The new thrust of the Government of India and its political partners to introduce reservation for the other backward classes (OBCs) and provide them 27% seats in higher education is unfortunate. The desperate hurry to impose this on the basis of the last caste-based census (1931) shows another attempt to patronize and influence another vote bank ahead of the ensuing and future elections. It is perhaps relevant to mention that when most poverty alleviation programmes have not achieved their targets, even denial of privilege to the forward classes can draw satisfaction from OBC vote banks for political advantage.
Five decades after the Constitution was adopted, citizen associations and NGOs have been compelled to seek relief from newly enacted laws or lack of application of existing laws that results in curtailing the rights of citizens. This has been going on for three decades. The recent cause for bitter debate has been the series of parliamentary initiatives to introduce 27% reservation in higher education for OBCs.
Reservation entered our lexicon through our Constitution, when some seats were reserved on the basis of caste. It was hoped that this would lead to providing representation, informed awareness leading to advancement of the backward castes and provide ground-reality information to the rest. This was to be tried for 10 years and was to cease after that. But reservations have been extended over 60 years.
The debate has become exceedingly contentious because arguments for and against can be traced to caste and party affiliation. There is no consideration of national interest in any of these debates.
Today, after five decades, reservations have become a permanent fixture. They have spread from legislature to employment in government and entrance to higher education. There is, however, a flaw in the mindset of the political leadership.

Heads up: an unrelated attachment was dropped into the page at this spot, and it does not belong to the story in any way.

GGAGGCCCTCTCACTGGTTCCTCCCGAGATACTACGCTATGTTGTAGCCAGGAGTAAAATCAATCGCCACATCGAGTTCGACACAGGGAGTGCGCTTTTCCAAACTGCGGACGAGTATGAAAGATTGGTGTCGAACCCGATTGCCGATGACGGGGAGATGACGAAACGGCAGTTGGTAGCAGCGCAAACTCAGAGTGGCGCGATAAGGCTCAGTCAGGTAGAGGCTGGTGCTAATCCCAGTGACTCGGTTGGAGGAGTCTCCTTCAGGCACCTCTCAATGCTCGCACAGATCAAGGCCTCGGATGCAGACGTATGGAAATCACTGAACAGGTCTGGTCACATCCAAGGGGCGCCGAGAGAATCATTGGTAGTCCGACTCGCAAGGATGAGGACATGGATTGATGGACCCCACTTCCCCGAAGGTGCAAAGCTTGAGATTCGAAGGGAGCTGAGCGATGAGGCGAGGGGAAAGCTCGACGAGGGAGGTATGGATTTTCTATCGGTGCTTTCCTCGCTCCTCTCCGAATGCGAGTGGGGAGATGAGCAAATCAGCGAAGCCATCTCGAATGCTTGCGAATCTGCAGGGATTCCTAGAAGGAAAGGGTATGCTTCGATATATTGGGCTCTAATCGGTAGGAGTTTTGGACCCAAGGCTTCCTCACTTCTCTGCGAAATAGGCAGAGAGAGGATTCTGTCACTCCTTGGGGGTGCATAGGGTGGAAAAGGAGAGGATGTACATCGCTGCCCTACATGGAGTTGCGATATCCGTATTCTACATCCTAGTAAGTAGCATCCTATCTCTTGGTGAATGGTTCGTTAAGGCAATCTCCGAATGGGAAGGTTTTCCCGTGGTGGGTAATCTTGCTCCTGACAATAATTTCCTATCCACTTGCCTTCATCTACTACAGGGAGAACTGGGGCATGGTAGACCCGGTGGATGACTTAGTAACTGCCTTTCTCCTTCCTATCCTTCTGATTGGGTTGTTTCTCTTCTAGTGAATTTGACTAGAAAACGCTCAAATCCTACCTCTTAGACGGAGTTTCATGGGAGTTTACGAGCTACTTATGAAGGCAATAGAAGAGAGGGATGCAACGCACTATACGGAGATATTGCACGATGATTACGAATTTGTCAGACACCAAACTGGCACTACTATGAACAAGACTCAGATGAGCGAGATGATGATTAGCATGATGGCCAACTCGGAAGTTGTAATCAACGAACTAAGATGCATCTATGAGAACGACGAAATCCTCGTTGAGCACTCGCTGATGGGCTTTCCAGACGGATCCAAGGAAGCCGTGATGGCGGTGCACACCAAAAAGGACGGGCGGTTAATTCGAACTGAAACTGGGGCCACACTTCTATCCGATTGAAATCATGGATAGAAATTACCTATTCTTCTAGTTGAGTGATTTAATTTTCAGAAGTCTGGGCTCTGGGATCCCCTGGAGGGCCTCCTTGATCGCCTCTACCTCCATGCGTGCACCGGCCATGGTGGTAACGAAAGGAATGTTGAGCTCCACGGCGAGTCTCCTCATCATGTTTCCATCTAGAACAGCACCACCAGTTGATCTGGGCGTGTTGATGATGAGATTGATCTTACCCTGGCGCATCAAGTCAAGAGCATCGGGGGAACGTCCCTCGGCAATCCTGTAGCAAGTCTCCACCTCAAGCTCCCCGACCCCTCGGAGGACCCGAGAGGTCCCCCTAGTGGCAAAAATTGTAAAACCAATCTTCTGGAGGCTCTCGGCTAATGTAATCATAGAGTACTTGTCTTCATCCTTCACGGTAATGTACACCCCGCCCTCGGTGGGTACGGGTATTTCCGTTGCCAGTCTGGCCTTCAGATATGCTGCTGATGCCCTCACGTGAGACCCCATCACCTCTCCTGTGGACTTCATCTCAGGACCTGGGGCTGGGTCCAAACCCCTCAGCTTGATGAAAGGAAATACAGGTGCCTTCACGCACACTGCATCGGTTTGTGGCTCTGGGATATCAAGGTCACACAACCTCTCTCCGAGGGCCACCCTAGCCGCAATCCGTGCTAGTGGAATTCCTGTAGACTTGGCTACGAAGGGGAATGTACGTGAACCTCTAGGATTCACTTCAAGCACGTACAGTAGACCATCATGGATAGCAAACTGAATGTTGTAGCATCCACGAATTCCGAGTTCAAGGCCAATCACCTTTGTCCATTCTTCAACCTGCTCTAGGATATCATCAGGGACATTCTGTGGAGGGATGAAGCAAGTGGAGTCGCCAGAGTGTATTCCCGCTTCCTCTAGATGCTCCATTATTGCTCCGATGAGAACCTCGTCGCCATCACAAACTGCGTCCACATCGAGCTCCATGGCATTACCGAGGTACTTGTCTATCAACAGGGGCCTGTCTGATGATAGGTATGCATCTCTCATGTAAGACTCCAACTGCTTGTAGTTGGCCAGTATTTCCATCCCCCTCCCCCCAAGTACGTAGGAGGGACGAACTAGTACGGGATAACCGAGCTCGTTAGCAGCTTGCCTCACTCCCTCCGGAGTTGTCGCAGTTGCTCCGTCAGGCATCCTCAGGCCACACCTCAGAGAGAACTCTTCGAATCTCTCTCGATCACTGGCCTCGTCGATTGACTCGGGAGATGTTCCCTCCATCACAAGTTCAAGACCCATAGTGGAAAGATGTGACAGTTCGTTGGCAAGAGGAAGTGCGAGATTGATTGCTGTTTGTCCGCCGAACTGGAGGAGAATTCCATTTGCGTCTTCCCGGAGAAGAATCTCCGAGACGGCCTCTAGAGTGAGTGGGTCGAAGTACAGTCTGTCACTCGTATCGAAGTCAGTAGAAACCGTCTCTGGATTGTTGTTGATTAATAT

When reservations exceed 40- 50%, positive affirmative action overruns into a negative bias zone, affecting all other population segments.
All of the above has been pursued without any impact assessment or independent evaluation, which should be integral to all affirmative action so as to refine its impact to achieve measurable goals.
During this entire period of reservation, India has been going through an economic transformation, with the resultant building of a large middle class with entrants from all castes without reservation.
The reaction of the youth to the recent reservation has been unpredictably severe and wide spread, and is related to the causes mentioned above.
A recent entrant in the fray is the Speaker of the Lok Sabha, who made the call for parliamentary supremacy among the three pillars of Indian democracy.
The general public, if asked, would endorse the contribution made to equity and democracy by the judiciary. The proceedings of Parliament are not always based on logic and analysis, and the level of debates does not create confidence and admiration in the mind of the aam aadmi.
This approach of increasing reservation is confrontational. It also perpetuates the caste system—with no attempt at national integration, reconciliation and harmony.
M.M. Kapur is convener, Peoples Urban Consensus. Comment at firstname.lastname@example.org